Taro

Many countries around the world eat this starchy root. You'll often see it included in Asian cuisines, but it's often used in various African, Oceanic and South American cultures as well. The flesh can range from white to purple, depending on the variety. In general, try cooking taro like you would a potato or sweet potato—boiled, roasted, fried or simmered. The texture is decidedly different than any root vegetable you might be used to. It's soft after cooking, but still firmer and drier than you would expect a potato to be. If you want to add taro to your cooking repertoire, use Food & Wine's guide to learn new techniques and recipes.

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Food & Wine: Hawaiian Recipes
Hawaiian Recipes
If your exposure to Hawaiian cuisine is limited to a certain kitschy combination of pizza toppings, this collection of recipes will be eye-opening. Thanks to the islands’ diverse history of settlers, the food displays influence from cultures including Polynesian, Japanese, Korean, American and even Portuguese. Combine all of those culinary traditions with Hawaii’s delicious local fish, and you get one incredible fusion cuisine. Before Polynesian seafarers arrived on the islands around 300 AD, Hawaii’s edible plant life was sparse. Luckily, the new residents had packed smart and came prepared to plant fruits and tubers like taro, coconuts, sweet potatoes and breadfruit. They also brought livestock—pigs and chickens. Traditional meals included poi (mashed taro root), fruit and fish or pork cooked over hot coals, spit-roasted over a fire or roasted in an earthen oven (in the same way that pork is still cooked for traditional luaus today). In the late 1800s, immigrant workers from China, Korea, Japan, the Philippines and Portugal moved to the islands to work on the fast-growing sugarcane plantations. They brought foods like char siu (roast pork), sweet bread, kimchi and noodle soups, and infused them with the produce planted long ago by the Polynesians. Those dishes still make up much of modern-day Hawaiian cuisine, though newer preparations get plenty of attention: Poke is an addictive seasoned raw seafood salad, and loco moco is a classic combination of hamburger patty over rice with gravy and a fried egg. And then there's Spam. Introduced to the islands by American GIs in World War II, Spam caught on quickly in Hawaii and remains popular today in dishes like Spam musubi, fried rice and saimin (noodle soup). There was a time when Hawaiian cuisine was threatened by an influx of imported ingredients and chefs working from mainland American recipes. But in 1991, a group of 12 Hawaiian chefs, including Roy Yamaguchi, Alan Wong and George Mavrothalassitis, came together to draft up a working definition for Hawaii Regional Cuisine (HRC), which celebrated Hawaii's locally grown produce. The chefs championed local farmers and helped kick-start a movement to rescue and celebrate the melting pot that is Hawaiian food. While Hawaiian food is best eaten on a sunny, white-sand beach, it can and should be made at home. Here, our best classic and updated recipes for Hawaiian food, including easy-to-make shrimp poke, charred barbecued short ribs and kimchi-spiked Spam musubi (which we promise will turn you into a Spam apologist).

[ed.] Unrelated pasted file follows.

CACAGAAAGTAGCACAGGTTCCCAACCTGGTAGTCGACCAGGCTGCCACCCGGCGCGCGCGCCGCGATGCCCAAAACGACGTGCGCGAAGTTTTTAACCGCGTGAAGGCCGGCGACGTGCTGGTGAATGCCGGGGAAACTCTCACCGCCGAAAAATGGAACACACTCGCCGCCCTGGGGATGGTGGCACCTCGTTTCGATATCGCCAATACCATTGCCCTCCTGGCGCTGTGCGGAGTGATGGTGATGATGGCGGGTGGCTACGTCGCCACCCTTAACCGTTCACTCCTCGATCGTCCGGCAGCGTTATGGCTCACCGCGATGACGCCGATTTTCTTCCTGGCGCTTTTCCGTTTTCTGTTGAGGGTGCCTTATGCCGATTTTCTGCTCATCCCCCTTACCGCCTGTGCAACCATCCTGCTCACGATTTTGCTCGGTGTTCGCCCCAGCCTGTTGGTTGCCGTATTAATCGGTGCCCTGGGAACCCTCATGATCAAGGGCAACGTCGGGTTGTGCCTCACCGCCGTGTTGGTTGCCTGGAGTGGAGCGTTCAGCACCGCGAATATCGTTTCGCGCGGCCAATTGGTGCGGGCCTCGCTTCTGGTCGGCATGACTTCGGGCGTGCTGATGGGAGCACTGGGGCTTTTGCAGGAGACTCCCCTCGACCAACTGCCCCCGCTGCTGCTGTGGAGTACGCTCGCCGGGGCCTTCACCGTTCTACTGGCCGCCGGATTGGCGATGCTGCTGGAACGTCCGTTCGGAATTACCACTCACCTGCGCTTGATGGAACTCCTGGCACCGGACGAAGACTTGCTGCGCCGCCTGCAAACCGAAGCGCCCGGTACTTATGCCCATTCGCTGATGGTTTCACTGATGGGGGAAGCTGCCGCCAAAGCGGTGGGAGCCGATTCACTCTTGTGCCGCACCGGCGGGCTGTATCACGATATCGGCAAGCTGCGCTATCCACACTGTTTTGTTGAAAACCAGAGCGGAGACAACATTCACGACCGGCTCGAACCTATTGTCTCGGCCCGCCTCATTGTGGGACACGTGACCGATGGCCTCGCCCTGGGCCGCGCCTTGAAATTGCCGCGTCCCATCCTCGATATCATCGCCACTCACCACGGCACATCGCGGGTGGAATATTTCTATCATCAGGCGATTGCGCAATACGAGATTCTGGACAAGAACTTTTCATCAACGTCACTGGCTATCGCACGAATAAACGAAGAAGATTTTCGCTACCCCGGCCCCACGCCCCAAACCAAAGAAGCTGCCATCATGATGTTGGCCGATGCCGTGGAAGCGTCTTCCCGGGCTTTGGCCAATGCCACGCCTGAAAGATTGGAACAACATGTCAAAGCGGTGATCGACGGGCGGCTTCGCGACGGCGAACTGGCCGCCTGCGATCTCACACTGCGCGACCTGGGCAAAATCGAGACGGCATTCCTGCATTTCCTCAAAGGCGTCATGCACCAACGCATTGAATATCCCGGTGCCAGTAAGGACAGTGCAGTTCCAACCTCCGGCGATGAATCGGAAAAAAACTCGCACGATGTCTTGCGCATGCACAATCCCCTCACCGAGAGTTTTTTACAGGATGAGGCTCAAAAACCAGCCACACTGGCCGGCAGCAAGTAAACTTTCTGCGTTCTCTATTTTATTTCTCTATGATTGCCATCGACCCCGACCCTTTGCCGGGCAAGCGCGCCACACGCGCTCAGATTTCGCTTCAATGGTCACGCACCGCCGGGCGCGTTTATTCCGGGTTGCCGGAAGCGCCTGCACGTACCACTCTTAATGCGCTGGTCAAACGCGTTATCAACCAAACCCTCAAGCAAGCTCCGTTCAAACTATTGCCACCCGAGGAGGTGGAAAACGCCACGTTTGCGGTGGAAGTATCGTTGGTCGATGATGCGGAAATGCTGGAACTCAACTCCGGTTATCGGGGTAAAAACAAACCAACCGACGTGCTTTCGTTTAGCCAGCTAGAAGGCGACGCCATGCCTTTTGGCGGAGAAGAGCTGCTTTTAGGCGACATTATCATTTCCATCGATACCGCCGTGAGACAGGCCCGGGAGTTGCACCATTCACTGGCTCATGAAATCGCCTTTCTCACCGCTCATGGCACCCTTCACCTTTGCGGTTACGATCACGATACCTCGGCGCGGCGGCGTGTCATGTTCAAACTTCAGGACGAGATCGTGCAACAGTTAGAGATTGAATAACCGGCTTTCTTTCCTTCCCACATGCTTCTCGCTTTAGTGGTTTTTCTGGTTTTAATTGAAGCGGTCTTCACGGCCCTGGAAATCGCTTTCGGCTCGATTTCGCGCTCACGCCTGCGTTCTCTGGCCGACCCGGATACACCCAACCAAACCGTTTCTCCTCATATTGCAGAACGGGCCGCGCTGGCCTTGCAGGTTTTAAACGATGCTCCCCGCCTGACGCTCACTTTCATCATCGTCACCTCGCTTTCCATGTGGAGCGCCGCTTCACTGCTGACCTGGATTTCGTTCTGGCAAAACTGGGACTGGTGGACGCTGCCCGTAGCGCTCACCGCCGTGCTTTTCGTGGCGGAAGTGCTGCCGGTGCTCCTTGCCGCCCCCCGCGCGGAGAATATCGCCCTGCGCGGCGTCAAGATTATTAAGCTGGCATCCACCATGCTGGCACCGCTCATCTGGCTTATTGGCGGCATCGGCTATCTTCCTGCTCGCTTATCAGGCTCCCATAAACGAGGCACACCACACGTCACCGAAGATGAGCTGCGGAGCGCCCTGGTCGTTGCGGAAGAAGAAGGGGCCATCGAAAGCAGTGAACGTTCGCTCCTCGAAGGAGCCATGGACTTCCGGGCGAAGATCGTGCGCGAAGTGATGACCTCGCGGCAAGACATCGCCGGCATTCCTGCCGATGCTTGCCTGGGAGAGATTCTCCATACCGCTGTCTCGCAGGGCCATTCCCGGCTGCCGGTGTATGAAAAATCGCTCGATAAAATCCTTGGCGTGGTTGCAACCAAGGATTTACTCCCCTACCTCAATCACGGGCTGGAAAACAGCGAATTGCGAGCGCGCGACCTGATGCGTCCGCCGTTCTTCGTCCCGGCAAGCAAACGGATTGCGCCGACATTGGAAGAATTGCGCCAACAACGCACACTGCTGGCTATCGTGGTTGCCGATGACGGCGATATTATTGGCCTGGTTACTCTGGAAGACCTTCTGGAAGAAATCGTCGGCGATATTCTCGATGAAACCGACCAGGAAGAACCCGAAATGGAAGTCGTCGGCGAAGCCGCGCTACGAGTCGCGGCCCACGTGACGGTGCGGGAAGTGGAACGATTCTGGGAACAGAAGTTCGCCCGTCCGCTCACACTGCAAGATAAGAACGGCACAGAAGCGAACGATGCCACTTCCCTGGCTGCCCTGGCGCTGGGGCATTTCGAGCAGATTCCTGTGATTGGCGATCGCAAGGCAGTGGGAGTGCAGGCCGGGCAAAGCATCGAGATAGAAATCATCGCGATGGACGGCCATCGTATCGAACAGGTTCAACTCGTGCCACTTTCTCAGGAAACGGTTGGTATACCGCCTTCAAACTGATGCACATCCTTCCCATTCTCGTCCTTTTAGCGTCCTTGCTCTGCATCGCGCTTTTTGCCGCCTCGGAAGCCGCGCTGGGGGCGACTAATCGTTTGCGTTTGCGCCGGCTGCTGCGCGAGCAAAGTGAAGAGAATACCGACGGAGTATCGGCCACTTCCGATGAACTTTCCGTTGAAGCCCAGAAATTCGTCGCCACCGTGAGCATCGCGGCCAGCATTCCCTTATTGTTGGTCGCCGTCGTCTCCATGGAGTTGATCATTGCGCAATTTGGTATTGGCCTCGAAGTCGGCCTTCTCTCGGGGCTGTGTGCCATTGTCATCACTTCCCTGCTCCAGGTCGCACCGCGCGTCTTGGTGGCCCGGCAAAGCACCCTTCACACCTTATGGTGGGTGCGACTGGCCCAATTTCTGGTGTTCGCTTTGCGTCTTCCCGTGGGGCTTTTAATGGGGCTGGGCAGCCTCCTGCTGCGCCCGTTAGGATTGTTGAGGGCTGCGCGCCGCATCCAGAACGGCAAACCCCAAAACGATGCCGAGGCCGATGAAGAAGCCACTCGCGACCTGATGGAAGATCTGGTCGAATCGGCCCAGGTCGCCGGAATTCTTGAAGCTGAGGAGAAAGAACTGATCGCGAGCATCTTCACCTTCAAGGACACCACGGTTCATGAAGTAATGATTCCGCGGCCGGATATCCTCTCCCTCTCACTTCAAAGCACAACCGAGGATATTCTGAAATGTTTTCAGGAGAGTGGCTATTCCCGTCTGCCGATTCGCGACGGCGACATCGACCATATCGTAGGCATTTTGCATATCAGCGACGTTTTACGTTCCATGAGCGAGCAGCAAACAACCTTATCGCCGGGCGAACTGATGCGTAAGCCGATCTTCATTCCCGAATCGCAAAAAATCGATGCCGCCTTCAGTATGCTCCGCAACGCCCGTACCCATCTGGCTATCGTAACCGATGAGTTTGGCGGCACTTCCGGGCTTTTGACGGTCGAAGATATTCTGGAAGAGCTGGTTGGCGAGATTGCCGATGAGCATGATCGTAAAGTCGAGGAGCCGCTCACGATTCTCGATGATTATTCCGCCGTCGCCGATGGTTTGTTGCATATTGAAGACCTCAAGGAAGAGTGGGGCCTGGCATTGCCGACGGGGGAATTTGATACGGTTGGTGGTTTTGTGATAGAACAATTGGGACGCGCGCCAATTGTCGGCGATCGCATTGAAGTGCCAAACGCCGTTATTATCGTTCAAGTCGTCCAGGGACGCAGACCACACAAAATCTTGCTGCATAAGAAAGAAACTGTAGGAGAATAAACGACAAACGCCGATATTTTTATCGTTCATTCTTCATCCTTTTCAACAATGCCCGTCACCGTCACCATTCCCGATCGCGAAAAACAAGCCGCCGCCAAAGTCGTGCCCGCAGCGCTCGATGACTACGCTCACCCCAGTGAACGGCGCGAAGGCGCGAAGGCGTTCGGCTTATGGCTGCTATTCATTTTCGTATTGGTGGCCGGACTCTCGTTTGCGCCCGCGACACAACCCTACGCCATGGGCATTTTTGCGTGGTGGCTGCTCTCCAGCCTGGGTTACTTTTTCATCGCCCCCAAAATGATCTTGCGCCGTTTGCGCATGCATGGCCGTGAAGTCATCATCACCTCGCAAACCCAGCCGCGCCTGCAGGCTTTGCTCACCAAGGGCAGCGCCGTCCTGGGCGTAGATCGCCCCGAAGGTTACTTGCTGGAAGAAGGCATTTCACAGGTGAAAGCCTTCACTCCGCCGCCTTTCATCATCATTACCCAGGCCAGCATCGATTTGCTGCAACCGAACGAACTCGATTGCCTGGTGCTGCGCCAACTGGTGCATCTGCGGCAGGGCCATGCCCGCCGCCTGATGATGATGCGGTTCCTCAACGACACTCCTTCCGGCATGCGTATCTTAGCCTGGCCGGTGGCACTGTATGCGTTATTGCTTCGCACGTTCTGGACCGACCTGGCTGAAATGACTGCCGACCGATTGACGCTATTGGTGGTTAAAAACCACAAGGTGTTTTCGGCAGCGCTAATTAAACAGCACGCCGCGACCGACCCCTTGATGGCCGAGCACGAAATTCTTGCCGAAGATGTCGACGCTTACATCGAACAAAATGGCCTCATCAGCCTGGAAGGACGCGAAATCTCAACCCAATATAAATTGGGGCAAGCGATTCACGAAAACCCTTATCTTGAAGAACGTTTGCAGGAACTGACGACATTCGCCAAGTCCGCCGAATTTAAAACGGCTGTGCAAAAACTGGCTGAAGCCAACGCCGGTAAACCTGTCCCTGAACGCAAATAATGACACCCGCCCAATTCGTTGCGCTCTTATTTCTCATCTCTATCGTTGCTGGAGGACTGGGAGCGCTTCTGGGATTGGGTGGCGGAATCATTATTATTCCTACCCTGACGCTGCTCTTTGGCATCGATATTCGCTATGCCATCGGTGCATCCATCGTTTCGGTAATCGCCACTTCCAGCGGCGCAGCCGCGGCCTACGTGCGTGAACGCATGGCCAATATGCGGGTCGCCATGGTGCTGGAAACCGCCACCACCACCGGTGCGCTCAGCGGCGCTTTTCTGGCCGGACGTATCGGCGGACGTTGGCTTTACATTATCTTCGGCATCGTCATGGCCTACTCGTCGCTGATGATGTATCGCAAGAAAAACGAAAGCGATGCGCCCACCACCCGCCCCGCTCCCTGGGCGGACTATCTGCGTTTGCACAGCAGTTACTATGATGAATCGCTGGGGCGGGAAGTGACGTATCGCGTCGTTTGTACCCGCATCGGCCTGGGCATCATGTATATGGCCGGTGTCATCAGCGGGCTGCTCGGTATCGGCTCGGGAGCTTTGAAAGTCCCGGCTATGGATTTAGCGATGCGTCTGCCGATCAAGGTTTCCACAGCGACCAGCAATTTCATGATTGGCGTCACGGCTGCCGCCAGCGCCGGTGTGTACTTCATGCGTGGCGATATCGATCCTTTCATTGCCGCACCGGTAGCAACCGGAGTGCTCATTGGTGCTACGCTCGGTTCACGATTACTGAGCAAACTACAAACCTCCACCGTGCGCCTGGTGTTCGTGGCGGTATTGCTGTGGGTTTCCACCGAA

Easy Taro Recipes